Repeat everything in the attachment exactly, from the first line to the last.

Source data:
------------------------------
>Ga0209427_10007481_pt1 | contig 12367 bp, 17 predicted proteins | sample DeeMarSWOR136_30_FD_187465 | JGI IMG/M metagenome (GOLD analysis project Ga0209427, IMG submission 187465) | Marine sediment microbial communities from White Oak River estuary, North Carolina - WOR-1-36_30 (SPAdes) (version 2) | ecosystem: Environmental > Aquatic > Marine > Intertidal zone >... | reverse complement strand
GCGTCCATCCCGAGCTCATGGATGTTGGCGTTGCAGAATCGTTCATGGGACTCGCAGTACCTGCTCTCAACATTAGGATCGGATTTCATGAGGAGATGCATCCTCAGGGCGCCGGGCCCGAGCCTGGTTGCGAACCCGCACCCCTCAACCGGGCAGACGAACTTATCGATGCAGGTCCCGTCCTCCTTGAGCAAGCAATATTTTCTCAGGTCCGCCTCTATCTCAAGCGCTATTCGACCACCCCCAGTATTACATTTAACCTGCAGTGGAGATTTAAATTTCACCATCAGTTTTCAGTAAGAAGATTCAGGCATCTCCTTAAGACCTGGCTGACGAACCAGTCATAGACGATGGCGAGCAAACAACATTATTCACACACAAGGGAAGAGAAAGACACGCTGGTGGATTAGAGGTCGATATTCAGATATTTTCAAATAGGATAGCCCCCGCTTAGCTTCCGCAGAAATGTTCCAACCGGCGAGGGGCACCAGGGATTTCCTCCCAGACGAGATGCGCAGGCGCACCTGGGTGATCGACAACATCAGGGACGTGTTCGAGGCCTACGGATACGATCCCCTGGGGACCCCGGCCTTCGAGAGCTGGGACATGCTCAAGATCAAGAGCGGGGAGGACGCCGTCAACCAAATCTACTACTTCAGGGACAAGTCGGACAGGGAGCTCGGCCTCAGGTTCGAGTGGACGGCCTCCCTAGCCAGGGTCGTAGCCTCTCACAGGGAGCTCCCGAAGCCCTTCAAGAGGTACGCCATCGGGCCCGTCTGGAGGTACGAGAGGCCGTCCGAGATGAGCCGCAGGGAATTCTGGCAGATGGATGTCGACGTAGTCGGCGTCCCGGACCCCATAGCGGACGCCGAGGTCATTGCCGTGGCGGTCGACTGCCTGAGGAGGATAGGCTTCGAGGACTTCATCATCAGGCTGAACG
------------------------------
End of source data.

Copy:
>Ga0209427_10007481_pt1 | contig 12367 bp, 17 predicted proteins | sample DeeMarSWOR136_30_FD_187465 | JGI IMG/M metagenome (GOLD analysis project Ga0209427, IMG submission 187465) | Marine sediment microbial communities from White Oak River estuary, North Carolina - WOR-1-36_30 (SPAdes) (version 2) | ecosystem: Environmental > Aquatic > Marine > Intertidal zone >... | reverse complement strand
GCGTCCATCCCGAGCTCATGGATGTTGGCGTTGCAGAATCGTTCATGGGACTCGCAGTACCTGCTCTCAACATTAGGATCGGATTTCATGAGGAGATGCATCCTCAGGGCGCCGGGCCCGAGCCTGGTTGCGAACCCGCACCCCTCAACCGGGCAGACGAACTTATCGATGCAGGTCCCGTCCTCCTTGAGCAAGCAATATTTTCTCAGGTCCGCCTCTATCTCAAGCGCTATTCGACCACCCCCAGTATTACATTTAACCTGCAGTGGAGATTTAAATTTCACCATCAGTTTTCAGTAAGAAGATTCAGGCATCTCCTTAAGACCTGGCTGACGAACCAGTCATAGACGATGGCGAGCAAACAACATTATTCACACACAAGGGAAGAGAAAGACACGCTGGTGGATTAGAGGTCGATATTCAGATATTTTCAAATAGGATAGCCCCCGCTTAGCTTCCGCAGAAATGTTCCAACCGGCGAGGGGCACCAGGGATTTCCTCCCAGACGAGATGCGCAGGCGCACCTGGGTGATCGACAACATCAGGGACGTGTTCGAGGCCTACGGATACGATCCCCTGGGGACCCCGGCCTTCGAGAGCTGGGACATGCTCAAGATCAAGAGCGGGGAGGACGCCGTCAACCAAATCTACTACTTCAGGGACAAGTCGGACAGGGAGCTCGGCCTCAGGTTCGAGTGGACGGCCTCCCTAGCCAGGGTCGTAGCCTCTCACAGGGAGCTCCCGAAGCCCTTCAAGAGGTACGCCATCGGGCCCGTCTGGAGGTACGAGAGGCCGTCCGAGATGAGCCGCAGGGAATTCTGGCAGATGGATGTCGACGTAGTCGGCGTCCCGGACCCCATAGCGGACGCCGAGGTCATTGCCGTGGCGGTCGACTGCCTGAGGAGGATAGGCTTCGAGGACTTCATCATCAGGCTGAACG